As this will be a popular presentation, it is essential that you register your attendance by 12pm, Wednesday 23rd May, or email Wayne Tyson (wayne.tyson@canterbury.ac.nz) if you plan to attend so that we can ensure we have a seat and some refreshments for you.

Dr. Delwyn K. Moller received the Ph.D. degree in Electrical Engineering from the University of Massachusetts-Amherst after completing the M.E degree (Distinction) and the B.E. degree (Honors) at the University of Auckland, New Zealand. She joined NASA’s Jet Propulsion Laboratory (JPL) where she worked on radar technology, primarily with a focus toward Earth science. Both at JPL and in her position at RSS, she has developed innovative state-of-the-art remote sensing systems for measuring critical aspects of the Earth’s surface to support science research and applied sciences.

Please circulate and share this information with others who you think may be interested: all are welcome.

Withdrawn Library Books to Giveaway

Head to the Central Library on Thursday 24 May, from 1.15 – 3.30 pm, Room 210, Level 2,  Puaka-James Hight.

Books are withdrawn if they are no longer relevant for teaching and research or they are damaged in some way. This is a much smaller giveaway but there is a variety of items:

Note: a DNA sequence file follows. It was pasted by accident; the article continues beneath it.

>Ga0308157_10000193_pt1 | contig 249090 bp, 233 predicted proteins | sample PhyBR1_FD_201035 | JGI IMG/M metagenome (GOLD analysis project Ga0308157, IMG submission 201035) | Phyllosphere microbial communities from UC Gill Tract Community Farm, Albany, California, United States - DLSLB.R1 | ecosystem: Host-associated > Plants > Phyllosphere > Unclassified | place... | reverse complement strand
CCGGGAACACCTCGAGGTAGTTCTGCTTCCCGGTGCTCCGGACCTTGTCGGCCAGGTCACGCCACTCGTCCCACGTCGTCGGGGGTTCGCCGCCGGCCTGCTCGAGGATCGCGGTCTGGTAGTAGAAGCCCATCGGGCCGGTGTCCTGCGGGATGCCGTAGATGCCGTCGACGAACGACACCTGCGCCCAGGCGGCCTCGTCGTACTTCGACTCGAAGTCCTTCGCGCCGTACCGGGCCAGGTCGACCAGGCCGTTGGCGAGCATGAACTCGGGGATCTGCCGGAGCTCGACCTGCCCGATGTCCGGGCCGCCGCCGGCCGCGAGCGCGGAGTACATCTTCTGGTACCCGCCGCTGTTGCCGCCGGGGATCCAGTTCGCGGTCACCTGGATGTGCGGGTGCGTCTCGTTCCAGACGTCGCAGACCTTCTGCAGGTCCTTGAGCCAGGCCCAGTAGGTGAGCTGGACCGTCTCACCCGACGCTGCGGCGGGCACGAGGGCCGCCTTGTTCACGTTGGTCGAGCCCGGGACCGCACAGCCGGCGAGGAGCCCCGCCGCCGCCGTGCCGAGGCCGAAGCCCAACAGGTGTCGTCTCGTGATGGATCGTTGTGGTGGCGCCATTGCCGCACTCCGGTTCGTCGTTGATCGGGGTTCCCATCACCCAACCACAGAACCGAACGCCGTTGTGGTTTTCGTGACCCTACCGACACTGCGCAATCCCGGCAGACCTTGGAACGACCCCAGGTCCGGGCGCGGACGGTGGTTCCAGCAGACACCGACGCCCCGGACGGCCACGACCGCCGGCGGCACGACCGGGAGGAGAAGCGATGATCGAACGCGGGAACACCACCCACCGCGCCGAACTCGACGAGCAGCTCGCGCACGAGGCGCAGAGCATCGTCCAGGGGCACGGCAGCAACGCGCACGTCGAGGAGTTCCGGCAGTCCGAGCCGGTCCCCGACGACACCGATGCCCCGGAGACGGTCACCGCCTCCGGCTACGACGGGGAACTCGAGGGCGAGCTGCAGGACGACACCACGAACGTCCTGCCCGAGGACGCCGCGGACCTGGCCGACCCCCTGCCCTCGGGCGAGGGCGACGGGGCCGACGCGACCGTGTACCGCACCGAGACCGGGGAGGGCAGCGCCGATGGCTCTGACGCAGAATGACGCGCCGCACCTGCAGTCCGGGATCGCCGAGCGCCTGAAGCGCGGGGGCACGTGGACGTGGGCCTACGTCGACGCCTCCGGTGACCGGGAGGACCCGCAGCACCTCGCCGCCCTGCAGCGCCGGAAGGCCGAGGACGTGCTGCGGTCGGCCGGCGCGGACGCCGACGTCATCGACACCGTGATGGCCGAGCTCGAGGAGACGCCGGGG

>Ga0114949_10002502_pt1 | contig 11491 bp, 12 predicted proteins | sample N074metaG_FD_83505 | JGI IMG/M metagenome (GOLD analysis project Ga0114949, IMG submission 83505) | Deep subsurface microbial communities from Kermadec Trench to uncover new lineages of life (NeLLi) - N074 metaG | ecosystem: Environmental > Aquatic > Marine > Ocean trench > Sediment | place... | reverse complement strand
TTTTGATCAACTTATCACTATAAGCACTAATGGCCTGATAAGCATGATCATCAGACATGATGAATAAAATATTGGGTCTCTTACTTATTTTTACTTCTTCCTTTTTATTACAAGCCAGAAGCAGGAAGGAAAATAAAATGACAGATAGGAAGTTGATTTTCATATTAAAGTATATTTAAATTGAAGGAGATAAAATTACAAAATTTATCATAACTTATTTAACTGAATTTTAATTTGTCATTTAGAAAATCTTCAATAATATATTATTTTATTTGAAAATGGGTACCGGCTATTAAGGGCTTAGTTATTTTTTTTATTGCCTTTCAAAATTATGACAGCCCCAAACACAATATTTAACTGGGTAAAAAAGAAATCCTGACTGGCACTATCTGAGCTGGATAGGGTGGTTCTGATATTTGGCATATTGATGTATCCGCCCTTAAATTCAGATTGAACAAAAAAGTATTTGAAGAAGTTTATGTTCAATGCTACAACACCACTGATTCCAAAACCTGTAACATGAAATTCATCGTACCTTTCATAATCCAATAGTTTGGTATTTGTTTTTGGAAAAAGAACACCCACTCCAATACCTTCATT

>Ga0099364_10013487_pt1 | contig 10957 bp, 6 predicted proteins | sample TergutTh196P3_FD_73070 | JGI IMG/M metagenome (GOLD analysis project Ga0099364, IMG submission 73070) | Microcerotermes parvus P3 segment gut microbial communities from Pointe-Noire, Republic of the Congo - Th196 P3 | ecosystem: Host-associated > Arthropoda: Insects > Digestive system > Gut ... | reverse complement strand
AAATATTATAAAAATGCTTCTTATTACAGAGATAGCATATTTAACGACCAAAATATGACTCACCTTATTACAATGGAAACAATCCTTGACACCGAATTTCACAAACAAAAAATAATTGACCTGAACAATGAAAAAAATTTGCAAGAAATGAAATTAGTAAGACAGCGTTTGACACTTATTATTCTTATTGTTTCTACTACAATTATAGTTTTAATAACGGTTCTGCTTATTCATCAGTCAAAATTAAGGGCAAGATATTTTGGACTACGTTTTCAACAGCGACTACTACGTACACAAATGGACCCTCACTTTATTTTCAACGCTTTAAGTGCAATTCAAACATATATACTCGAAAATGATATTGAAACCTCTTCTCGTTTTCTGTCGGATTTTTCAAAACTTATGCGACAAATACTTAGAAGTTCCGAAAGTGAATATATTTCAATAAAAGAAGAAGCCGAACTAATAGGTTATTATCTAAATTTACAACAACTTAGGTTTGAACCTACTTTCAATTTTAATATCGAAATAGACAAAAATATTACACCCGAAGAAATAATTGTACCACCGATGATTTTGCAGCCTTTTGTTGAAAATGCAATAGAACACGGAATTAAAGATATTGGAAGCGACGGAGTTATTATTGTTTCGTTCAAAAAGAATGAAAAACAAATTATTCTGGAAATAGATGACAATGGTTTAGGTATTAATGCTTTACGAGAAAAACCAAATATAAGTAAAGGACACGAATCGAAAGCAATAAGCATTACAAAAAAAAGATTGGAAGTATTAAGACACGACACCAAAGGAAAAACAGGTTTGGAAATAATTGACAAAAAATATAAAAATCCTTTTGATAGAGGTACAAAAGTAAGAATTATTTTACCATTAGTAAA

• young adult fiction
  • science topics published 1920-1940s
  • CDs

Donations not required for the collection, journal boxes, book ends. Please bring a bag or box with you.

IUTAM developments – from climate change to unmanned aircraft vehicles

Exciting developments – ranging from climate change to unmanned aircraft vehicles – have emerged from the highly successful International Union of Theoretical and Applied Mathematics (IUTAM) symposium.

Symposium chairs Dr Stefanie Gutschmidt and Associate Professor Mathieu Sellier, of UC’s Department of Mechanical Engineering, are delighted at how well the symposium– which UC hosted earlier this year– served as a vehicle for sharing new ideas and expanding the reach of UC by showcasing its expertise in engineering and applied mathematics.